On May 7, 1985, the magistrate entered a report and recommendation which dismissed petitioner's habeas petition. He found that petitioner's CM status had been reviewed on a regular basis; that the hearing procedure set out by Florida Administrative Code Rule 33-3.083(4) (1984) was followed each time petitioner's status was evaluated; and that this procedure followed due process requirements. The magistrate also found that petitioner's equal protection and cruel and unusual punishment claims were meritless because petitioner failed to state sufficient facts. The district court adopted the magistrate's report and denied habeas relief.
Petitioner claims three constitutional violations: equal protection, due process and cruel and unusual punishment. His constitution claims are based on the same facts. Petitioner contends that his twelve-year confinement in CM, the perfunctory reviews of his CM status, and the lack of any objective criteria by which he may be freed from CM make his stay in "temporary" solitary confinement permanent.
Petitioner asserts that his continuous confinement in CM status violates his constitutional rights to equal protection. He claims that he is being subjected to invidious discrimination, and that there are inmates in the general population who have worse records than his and are greater escape risks. The state responds that there is a sufficient rational basis to support his continued confinement in CM. We disagree with the state's contention.
Suspect classification is not at issue here, and petitioner has made no allegations that any of the actions taken by prison officials were based on race or any other suspect category. Therefore, for equal protection purposes, the state need only show that its action in placing and retaining petitioner in CM confinement is supported by a rational basis bearing a substantial relation to public safety. See e.g., Jones v. North Carolina Prisoners' Labor Union, Inc., 433 U.S. 119, 134, 97 S. Ct. 2532, 2542, 53 L. Ed. 2d 629 (1977); Green v. McKaskle, 788 F.2d 1116, 1125 (5th Cir. 1986) (state's power to distinguish between prisoners is always subject to the constitutional requirement that substantial and purposeful difference in treatment have some rational basis rather than be arbitrary and capricious). Petitioner's prior escape, his history of attempted escapes, and possession of escape paraphernalia, guns and ammunition did provide a rational basis for initially placing him in CM status and for confining him there for some period of time. However, these violations are over ten years old, and petitioner has had only one minor disciplinary infraction since.2 Consequently, we believe a substantial question exists on whether the Assignment Team's assessment that petitioner remains a severe escape risk provides a sufficient rational basis to support his continued confinement in CM in the absence of any reported objective evidence other than these ten-year old violations.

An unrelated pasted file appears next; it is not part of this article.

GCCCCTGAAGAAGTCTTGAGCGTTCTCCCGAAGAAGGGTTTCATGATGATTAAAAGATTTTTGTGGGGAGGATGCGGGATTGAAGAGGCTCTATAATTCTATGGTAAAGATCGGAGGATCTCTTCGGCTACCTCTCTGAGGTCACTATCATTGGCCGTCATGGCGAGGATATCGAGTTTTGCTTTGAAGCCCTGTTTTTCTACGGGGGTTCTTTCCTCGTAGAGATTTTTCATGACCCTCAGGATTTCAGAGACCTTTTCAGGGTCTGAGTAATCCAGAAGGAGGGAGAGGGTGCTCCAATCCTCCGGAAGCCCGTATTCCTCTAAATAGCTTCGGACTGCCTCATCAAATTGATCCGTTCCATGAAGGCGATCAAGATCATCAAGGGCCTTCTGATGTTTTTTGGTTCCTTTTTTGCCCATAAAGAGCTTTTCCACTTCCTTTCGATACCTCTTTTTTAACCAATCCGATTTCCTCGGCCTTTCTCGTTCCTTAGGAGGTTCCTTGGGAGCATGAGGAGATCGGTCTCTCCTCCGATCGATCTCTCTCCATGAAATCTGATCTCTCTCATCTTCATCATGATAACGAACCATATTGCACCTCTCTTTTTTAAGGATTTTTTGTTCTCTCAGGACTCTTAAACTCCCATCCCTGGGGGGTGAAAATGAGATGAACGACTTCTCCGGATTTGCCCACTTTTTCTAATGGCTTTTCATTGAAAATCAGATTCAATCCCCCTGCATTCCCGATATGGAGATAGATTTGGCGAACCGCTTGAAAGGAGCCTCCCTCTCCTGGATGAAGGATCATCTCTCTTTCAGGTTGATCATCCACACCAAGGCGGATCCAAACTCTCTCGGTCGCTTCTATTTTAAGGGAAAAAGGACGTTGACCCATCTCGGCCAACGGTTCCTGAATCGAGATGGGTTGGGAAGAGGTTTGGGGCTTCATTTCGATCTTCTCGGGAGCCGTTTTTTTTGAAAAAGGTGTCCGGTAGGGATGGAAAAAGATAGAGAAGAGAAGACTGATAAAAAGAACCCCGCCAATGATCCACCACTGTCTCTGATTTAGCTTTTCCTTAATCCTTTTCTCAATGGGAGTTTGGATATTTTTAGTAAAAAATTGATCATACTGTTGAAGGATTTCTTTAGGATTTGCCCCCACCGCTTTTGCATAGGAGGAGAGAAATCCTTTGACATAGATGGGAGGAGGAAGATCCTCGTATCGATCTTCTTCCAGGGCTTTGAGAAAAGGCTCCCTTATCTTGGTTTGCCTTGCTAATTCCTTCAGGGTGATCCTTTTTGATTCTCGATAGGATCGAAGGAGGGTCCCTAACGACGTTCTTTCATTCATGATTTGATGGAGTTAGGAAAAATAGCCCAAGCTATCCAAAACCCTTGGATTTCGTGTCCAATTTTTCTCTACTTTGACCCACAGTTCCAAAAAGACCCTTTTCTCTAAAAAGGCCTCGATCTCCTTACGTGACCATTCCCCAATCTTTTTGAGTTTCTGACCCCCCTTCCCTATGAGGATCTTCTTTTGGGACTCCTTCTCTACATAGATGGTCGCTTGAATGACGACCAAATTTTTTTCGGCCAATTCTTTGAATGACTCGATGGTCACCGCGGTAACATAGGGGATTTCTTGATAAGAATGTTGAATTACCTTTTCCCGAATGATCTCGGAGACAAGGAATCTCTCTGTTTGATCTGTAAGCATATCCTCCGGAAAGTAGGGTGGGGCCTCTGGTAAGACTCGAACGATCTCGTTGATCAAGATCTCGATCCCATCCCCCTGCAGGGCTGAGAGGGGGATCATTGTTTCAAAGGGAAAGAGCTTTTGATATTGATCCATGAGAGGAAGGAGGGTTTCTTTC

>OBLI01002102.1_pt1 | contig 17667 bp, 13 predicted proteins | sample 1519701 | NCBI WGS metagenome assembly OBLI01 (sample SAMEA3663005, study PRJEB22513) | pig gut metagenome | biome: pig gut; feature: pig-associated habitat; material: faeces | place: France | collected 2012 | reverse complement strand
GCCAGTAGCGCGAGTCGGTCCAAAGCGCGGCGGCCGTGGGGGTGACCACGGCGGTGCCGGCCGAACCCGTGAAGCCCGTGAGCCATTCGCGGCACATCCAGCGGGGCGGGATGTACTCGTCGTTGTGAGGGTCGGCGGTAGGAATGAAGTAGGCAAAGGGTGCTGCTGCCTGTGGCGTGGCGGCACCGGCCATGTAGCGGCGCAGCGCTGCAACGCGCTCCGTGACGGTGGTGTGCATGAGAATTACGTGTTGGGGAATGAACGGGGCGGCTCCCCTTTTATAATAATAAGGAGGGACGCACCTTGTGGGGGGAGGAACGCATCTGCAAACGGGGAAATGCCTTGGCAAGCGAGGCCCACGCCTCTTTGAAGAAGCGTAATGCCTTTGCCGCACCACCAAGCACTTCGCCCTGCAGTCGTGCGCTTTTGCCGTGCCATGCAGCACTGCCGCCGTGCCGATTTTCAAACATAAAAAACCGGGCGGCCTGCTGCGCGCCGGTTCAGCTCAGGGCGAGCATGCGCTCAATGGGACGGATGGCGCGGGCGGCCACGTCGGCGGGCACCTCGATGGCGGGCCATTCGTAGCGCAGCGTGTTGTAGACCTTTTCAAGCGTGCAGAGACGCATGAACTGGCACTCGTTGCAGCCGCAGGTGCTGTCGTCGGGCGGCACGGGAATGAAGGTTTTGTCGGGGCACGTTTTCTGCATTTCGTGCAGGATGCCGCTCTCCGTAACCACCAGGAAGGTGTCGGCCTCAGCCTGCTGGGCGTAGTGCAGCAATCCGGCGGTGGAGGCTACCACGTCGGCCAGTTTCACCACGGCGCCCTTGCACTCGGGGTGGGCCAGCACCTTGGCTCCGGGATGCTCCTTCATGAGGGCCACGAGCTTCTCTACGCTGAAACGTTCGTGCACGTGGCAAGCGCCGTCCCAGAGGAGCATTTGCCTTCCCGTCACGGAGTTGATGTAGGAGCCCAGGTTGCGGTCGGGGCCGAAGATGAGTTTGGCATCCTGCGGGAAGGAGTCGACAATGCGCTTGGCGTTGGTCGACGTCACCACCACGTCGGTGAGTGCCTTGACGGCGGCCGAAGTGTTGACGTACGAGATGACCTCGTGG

Petitioner next asserts that his confinement in Close Management violates his rights to due process. Specifically, he argues that he has a constitutionally protected liberty interest in returning to the general prison population.3 The state responds that he was given a constitutionally adequate hearing when he was committed to administrative confinement prior to his transfer to CM; that his CM status has been reviewed on a periodic basis; and that he has been afforded the opportunity to express his views regarding his CM status. We believe petitioner's procedural due process rights and his substantive due process rights were violated.
Generally, a prisoner has a protected liberty interest in remaining in the general population. Wolff v. McDonnell, 418 U.S. 539, 94 S. Ct. 2963, 41 L. Ed. 2d 935 (1974) (holding that placing a prisoner in disciplinary confinement clearly effects liberty interest); See Parker v. Cook, 642 F.2d 865, 867-68 (5th Cir. 1981)4 (holding that the due process clause protects only those liberty interests created by the state.) In Hewitt v. Helms, 459 U.S. 460, 103 S. Ct. 864, 74 L. Ed. 2d 675 (1983), the United States Supreme Court held that there were no inmate rights to due process hearings when inmates were placed in non-disciplinary administrative confinement excepting those rights created by the state statute, using mandatory language. Id. at 471, 103 S. Ct. at 871. In the context of confining an inmate to administrative segregation the court should establish whether 1) the confinement affects a liberty interest and 2) if so, does the process used to implement such confinement adhere to minimum due process standards. Id. at 472, 103 S. Ct. at 871. Finally, the due process analysis requires a balancing of "the private interests at stake in a governmental decision, the governmental interests involved, and the value of procedural requirements in determining what process is due under the Fourteenth Amendment." Id. at 473, 103 S. Ct. at 872.5